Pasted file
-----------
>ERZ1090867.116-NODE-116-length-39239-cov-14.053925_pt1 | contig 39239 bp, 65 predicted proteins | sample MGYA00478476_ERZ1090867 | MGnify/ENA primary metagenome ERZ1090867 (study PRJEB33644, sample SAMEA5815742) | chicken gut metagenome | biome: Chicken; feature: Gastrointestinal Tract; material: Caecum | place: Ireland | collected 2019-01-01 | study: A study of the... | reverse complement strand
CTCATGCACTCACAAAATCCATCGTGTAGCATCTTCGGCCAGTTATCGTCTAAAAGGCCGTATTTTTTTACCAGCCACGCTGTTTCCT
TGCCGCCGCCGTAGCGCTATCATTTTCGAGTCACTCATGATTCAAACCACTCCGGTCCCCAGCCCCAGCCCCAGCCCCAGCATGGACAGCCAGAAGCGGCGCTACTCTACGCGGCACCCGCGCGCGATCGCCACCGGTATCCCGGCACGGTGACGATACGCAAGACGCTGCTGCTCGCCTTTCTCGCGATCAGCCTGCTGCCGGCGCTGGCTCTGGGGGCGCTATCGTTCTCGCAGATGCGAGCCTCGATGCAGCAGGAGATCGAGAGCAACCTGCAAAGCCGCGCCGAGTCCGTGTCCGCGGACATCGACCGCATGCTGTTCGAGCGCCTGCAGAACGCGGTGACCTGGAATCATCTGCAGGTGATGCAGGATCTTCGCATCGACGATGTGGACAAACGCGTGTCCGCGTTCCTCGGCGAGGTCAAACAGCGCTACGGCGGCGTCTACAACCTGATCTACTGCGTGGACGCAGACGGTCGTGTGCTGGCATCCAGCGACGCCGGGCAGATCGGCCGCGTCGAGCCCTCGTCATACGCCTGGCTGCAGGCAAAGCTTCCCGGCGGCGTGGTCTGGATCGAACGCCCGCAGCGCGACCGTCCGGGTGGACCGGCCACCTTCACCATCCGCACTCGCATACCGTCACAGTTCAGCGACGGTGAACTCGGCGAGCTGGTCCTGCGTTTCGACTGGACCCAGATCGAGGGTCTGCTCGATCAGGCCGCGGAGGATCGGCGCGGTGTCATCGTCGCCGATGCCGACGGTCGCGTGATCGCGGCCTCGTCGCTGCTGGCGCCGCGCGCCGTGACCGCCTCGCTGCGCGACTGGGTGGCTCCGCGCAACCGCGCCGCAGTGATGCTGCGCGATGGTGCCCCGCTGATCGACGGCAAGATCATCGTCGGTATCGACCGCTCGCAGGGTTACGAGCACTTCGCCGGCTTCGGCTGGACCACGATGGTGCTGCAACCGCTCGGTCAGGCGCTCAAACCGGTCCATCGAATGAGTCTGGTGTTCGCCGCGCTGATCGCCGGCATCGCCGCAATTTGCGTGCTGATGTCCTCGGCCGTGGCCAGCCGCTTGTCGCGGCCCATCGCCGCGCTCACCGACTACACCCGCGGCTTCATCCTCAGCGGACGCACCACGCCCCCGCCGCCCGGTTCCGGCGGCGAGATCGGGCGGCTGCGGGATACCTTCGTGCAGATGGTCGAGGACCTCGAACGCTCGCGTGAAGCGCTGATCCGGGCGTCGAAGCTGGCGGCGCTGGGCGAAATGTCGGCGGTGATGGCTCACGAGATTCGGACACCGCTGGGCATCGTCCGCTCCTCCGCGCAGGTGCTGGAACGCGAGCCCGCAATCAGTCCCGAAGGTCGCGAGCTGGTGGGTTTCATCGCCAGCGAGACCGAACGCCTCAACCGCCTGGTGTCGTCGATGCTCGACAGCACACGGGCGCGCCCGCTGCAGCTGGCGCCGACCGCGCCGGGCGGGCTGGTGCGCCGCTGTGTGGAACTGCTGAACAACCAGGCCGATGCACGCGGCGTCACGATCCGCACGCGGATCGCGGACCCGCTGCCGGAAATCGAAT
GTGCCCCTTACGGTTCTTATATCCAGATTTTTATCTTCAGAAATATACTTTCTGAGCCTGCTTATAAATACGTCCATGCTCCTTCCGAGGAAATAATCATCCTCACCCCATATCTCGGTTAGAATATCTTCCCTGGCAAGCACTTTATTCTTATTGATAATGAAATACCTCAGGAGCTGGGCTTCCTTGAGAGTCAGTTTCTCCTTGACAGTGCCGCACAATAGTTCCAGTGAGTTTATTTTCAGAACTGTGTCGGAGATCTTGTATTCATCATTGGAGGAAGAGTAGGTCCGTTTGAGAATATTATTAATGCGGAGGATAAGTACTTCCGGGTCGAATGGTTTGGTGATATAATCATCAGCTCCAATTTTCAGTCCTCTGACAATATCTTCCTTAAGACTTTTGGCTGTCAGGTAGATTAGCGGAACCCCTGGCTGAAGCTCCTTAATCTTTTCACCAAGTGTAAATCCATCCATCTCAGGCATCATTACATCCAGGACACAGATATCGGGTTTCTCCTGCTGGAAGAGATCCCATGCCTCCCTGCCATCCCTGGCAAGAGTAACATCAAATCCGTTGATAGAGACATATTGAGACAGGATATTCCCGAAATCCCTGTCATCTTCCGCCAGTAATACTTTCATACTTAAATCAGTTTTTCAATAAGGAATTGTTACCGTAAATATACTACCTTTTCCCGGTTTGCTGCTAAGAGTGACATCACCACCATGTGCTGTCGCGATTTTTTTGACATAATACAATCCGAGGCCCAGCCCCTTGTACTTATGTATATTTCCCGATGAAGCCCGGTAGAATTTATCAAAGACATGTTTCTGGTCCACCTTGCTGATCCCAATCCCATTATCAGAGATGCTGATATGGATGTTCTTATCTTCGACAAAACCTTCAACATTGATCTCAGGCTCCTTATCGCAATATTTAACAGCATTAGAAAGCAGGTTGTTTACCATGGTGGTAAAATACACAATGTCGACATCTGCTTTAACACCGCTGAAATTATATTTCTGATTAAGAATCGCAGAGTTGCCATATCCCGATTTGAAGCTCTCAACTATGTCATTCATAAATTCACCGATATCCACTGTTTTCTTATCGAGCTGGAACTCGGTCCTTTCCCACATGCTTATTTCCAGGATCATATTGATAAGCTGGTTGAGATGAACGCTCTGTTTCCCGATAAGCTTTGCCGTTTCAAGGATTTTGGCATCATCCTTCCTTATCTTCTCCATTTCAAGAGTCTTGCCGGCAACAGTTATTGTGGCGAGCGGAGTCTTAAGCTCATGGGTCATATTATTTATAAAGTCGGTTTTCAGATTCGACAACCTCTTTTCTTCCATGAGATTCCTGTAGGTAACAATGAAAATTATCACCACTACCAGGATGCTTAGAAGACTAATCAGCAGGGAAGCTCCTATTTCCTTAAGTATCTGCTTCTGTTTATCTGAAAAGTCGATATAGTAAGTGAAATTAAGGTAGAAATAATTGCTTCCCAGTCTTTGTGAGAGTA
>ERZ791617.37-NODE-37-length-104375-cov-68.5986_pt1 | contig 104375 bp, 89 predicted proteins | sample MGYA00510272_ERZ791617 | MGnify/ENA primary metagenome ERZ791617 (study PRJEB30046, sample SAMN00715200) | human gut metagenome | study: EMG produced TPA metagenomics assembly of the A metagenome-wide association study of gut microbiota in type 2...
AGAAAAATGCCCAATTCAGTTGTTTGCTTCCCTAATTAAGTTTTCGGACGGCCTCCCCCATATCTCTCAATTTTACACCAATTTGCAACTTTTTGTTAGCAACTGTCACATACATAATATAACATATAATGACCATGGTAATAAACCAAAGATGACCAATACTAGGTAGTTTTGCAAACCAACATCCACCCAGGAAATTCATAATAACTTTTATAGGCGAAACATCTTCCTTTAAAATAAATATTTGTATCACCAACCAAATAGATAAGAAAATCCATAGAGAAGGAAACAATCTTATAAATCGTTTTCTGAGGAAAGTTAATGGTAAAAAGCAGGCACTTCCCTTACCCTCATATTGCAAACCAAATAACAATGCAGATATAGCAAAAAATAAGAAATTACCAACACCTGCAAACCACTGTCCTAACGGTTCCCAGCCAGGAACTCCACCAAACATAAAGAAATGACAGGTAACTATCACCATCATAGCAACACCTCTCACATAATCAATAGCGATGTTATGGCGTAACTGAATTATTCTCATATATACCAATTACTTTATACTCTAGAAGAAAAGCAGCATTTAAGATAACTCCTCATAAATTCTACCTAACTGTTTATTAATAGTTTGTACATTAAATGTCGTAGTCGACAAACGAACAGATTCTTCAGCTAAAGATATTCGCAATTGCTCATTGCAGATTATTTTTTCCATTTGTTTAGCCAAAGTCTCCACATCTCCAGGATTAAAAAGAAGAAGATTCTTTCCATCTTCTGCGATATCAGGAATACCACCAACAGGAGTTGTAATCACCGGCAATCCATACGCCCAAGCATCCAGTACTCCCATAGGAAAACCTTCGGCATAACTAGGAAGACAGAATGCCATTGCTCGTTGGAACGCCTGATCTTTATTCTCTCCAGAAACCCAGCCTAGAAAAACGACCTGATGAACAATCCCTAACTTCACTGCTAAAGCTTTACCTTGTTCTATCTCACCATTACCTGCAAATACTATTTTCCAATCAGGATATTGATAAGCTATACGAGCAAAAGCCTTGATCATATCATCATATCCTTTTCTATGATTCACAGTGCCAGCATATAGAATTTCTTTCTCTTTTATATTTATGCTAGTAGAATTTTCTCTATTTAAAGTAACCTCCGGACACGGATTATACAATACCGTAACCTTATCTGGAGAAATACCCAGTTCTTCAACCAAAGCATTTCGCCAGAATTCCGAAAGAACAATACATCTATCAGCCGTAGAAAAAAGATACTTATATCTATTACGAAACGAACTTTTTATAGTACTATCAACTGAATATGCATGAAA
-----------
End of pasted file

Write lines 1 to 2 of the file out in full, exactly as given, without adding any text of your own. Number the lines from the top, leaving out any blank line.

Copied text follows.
>ERZ1090867.116-NODE-116-length-39239-cov-14.053925_pt1 | contig 39239 bp, 65 predicted proteins | sample MGYA00478476_ERZ1090867 | MGnify/ENA primary metagenome ERZ1090867 (study PRJEB33644, sample SAMEA5815742) | chicken gut metagenome | biome: Chicken; feature: Gastrointestinal Tract; material: Caecum | place: Ireland | collected 2019-01-01 | study: A study of the... | reverse complement strand
CTCATGCACTCACAAAATCCATCGTGTAGCATCTTCGGCCAGTTATCGTCTAAAAGGCCGTATTTTTTTACCAGCCACGCTGTTTCCT